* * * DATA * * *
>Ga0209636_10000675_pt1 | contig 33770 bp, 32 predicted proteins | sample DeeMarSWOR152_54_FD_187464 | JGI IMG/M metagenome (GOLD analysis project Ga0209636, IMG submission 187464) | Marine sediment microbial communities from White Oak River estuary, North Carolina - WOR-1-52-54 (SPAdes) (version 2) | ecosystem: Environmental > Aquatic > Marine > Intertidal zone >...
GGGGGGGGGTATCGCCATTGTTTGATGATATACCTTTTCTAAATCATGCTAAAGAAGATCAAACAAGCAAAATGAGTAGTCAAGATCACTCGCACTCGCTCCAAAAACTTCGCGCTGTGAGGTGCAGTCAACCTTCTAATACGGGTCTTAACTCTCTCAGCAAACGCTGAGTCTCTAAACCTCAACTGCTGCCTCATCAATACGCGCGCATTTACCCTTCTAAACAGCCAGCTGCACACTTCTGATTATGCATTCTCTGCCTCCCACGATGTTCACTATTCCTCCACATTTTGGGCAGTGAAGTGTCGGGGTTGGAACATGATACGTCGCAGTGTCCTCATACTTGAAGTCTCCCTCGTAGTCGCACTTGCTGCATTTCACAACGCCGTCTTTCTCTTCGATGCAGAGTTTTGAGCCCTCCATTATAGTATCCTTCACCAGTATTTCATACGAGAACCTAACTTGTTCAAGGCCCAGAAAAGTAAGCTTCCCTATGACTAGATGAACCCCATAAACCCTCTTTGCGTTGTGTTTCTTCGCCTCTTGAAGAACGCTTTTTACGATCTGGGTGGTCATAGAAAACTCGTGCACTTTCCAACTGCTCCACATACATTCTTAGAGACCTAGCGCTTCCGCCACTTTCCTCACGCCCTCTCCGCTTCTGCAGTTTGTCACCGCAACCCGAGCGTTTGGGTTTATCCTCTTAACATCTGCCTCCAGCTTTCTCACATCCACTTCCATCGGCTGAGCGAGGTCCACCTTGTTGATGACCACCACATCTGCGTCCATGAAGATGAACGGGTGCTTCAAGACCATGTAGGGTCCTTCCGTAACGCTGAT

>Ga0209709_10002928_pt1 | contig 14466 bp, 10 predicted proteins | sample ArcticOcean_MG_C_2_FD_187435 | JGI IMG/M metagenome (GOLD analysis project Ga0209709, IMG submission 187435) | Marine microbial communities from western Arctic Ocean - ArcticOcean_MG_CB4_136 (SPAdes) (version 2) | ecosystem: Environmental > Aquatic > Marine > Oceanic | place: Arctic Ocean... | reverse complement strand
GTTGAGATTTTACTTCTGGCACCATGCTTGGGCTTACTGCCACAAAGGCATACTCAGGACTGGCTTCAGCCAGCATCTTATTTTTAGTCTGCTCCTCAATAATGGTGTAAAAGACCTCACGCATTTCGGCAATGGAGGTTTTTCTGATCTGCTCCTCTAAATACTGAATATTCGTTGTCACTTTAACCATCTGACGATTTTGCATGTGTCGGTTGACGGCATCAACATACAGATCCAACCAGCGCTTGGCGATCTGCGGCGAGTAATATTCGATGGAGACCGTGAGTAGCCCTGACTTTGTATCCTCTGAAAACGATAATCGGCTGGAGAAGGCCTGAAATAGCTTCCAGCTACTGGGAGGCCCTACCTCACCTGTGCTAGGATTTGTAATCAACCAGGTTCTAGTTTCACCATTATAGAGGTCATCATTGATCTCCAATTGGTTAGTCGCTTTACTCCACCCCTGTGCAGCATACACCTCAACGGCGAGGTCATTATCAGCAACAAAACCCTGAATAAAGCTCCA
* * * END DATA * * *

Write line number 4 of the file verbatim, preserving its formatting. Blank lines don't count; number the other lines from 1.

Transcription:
GTTGAGATTTTACTTCTGGCACCATGCTTGGGCTTACTGCCACAAAGGCATACTCAGGACTGGCTTCAGCCAGCATCTTATTTTTAGTCTGCTCCTCAATAATGGTGTAAAAGACCTCACGCATTTCGGCAATGGAGGTTTTTCTGATCTGCTCCTCTAAATACTGAATATTCGTTGTCACTTTAACCATCTGACGATTTTGCATGTGTCGGTTGACGGCATCAACATACAGATCCAACCAGCGCTTGGCGATCTGCGGCGAGTAATATTCGATGGAGACCGTGAGTAGCCCTGACTTTGTATCCTCTGAAAACGATAATCGGCTGGAGAAGGCCTGAAATAGCTTCCAGCTACTGGGAGGCCCTACCTCACCTGTGCTAGGATTTGTAATCAACCAGGTTCTAGTTTCACCATTATAGAGGTCATCATTGATCTCCAATTGGTTAGTCGCTTTACTCCACCCCTGTGCAGCATACACCTCAACGGCGAGGTCATTATCAGCAACAAAACCCTGAATAAAGCTCCA